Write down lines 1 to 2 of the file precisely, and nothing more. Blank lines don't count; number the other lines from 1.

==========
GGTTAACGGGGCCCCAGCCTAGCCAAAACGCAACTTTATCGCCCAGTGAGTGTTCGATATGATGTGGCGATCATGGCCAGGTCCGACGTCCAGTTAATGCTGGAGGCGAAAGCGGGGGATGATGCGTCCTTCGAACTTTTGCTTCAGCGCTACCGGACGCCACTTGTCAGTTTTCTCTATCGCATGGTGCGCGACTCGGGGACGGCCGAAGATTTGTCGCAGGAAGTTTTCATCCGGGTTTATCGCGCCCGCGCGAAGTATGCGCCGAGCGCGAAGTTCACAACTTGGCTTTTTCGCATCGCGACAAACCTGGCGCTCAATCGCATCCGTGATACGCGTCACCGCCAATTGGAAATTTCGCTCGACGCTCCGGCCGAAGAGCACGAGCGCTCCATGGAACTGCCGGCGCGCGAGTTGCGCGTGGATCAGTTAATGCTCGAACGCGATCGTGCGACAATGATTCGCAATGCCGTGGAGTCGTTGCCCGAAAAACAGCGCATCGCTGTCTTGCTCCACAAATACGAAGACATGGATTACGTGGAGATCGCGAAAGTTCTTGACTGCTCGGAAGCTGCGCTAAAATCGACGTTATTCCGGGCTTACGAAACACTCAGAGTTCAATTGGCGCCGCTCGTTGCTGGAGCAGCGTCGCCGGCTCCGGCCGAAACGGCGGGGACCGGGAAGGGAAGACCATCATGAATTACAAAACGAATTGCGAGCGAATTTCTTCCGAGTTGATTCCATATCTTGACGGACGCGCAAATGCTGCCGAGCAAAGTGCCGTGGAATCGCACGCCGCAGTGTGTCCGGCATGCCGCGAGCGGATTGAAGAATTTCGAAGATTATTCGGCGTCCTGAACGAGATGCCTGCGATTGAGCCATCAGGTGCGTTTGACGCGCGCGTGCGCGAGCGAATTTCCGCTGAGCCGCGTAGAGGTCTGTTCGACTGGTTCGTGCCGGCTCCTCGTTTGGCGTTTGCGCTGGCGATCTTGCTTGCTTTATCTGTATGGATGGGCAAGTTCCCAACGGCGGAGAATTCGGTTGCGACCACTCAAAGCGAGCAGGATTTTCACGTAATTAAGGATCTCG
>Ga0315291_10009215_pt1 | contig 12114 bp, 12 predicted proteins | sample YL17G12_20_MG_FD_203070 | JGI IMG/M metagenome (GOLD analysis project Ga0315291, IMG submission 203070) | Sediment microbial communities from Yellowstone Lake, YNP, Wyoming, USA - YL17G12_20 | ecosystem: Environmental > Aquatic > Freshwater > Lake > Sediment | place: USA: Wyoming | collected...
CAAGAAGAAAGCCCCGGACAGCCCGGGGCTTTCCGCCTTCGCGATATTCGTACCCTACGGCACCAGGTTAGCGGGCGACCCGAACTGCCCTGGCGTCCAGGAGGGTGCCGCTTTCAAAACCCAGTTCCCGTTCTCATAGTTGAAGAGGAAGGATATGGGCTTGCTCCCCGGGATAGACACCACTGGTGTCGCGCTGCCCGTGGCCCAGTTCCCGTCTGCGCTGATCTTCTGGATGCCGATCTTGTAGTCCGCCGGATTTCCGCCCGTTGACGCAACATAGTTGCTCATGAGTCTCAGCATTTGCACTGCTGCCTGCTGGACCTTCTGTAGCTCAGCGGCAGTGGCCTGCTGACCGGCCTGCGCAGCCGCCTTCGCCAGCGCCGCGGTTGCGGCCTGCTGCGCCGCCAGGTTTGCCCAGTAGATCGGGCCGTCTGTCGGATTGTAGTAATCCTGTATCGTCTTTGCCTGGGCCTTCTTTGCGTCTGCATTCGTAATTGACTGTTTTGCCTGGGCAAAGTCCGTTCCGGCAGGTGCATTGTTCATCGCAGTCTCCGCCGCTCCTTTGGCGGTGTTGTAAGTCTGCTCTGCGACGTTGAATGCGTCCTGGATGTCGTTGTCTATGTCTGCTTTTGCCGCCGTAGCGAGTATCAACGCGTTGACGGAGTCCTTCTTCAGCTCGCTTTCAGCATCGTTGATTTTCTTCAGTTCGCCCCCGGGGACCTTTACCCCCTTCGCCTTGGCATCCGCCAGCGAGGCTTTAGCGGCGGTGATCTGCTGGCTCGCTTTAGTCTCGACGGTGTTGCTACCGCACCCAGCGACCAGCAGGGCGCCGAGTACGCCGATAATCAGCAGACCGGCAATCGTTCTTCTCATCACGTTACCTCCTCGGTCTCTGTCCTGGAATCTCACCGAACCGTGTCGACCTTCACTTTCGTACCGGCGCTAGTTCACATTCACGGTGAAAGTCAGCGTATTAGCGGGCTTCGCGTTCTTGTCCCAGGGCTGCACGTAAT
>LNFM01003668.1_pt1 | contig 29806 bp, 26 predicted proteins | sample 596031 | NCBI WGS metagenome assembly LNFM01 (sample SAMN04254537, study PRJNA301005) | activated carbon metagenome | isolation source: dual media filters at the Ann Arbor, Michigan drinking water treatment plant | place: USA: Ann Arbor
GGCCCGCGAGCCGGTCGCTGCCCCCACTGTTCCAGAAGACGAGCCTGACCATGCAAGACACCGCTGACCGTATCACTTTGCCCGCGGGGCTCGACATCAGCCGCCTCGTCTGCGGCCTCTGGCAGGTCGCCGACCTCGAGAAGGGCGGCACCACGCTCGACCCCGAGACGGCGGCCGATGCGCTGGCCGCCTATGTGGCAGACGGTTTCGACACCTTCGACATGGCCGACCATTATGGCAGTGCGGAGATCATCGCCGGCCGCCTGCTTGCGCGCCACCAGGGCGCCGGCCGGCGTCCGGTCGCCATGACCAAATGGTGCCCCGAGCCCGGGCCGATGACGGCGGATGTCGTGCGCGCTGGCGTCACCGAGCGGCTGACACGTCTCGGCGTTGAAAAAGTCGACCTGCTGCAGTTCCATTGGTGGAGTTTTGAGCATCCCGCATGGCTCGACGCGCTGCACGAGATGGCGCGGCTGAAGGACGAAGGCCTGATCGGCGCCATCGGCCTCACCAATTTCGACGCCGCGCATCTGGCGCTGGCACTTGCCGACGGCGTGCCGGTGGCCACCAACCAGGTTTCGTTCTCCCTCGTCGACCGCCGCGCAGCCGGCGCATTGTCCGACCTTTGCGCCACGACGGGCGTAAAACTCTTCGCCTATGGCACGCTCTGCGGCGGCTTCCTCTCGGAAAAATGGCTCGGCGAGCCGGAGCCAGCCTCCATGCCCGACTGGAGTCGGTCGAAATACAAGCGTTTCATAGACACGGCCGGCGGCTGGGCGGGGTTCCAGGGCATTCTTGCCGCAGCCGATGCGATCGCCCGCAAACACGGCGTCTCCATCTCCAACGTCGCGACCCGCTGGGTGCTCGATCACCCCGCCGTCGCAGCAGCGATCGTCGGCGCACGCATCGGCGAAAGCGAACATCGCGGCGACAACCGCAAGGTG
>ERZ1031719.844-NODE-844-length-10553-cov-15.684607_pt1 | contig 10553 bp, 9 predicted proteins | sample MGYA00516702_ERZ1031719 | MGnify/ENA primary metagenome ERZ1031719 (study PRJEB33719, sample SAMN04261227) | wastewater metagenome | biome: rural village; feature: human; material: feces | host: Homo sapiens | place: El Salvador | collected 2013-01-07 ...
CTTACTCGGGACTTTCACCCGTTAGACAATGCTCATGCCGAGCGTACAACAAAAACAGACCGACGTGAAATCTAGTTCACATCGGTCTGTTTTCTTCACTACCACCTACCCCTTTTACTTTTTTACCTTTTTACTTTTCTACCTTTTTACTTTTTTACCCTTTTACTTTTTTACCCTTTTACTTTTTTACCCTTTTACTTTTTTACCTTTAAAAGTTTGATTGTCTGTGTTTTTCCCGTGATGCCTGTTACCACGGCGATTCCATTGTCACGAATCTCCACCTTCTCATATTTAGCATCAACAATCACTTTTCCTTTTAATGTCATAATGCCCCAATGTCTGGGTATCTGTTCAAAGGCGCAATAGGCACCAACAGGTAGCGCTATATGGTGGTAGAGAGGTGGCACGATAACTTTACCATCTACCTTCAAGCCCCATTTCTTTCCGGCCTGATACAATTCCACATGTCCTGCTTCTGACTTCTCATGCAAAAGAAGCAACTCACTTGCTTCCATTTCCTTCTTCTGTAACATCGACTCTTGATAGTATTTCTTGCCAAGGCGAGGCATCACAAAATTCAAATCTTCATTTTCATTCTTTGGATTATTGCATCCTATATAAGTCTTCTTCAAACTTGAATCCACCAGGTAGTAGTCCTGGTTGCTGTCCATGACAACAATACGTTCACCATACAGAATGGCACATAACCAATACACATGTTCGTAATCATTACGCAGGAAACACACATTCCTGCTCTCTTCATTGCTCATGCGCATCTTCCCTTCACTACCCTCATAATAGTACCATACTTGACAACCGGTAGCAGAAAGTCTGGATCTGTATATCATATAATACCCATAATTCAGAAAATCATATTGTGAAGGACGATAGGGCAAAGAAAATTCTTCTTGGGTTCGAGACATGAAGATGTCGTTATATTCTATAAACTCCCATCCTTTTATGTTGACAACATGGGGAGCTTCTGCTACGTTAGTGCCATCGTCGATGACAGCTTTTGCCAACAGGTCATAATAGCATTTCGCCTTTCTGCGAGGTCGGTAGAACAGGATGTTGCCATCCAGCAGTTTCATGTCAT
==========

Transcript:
GGTTAACGGGGCCCCAGCCTAGCCAAAACGCAACTTTATCGCCCAGTGAGTGTTCGATATGATGTGGCGATCATGGCCAGGTCCGACGTCCAGTTAATGCTGGAGGCGAAAGCGGGGGATGATGCGTCCTTCGAACTTTTGCTTCAGCGCTACCGGACGCCACTTGTCAGTTTTCTCTATCGCATGGTGCGCGACTCGGGGACGGCCGAAGATTTGTCGCAGGAAGTTTTCATCCGGGTTTATCGCGCCCGCGCGAAGTATGCGCCGAGCGCGAAGTTCACAACTTGGCTTTTTCGCATCGCGACAAACCTGGCGCTCAATCGCATCCGTGATACGCGTCACCGCCAATTGGAAATTTCGCTCGACGCTCCGGCCGAAGAGCACGAGCGCTCCATGGAACTGCCGGCGCGCGAGTTGCGCGTGGATCAGTTAATGCTCGAACGCGATCGTGCGACAATGATTCGCAATGCCGTGGAGTCGTTGCCCGAAAAACAGCGCATCGCTGTCTTGCTCCACAAATACGAAGACATGGATTACGTGGAGATCGCGAAAGTTCTTGACTGCTCGGAAGCTGCGCTAAAATCGACGTTATTCCGGGCTTACGAAACACTCAGAGTTCAATTGGCGCCGCTCGTTGCTGGAGCAGCGTCGCCGGCTCCGGCCGAAACGGCGGGGACCGGGAAGGGAAGACCATCATGAATTACAAAACGAATTGCGAGCGAATTTCTTCCGAGTTGATTCCATATCTTGACGGACGCGCAAATGCTGCCGAGCAAAGTGCCGTGGAATCGCACGCCGCAGTGTGTCCGGCATGCCGCGAGCGGATTGAAGAATTTCGAAGATTATTCGGCGTCCTGAACGAGATGCCTGCGATTGAGCCATCAGGTGCGTTTGACGCGCGCGTGCGCGAGCGAATTTCCGCTGAGCCGCGTAGAGGTCTGTTCGACTGGTTCGTGCCGGCTCCTCGTTTGGCGTTTGCGCTGGCGATCTTGCTTGCTTTATCTGTATGGATGGGCAAGTTCCCAACGGCGGAGAATTCGGTTGCGACCACTCAAAGCGAGCAGGATTTTCACGTAATTAAGGATCTCG
>Ga0315291_10009215_pt1 | contig 12114 bp, 12 predicted proteins | sample YL17G12_20_MG_FD_203070 | JGI IMG/M metagenome (GOLD analysis project Ga0315291, IMG submission 203070) | Sediment microbial communities from Yellowstone Lake, YNP, Wyoming, USA - YL17G12_20 | ecosystem: Environmental > Aquatic > Freshwater > Lake > Sediment | place: USA: Wyoming | collected...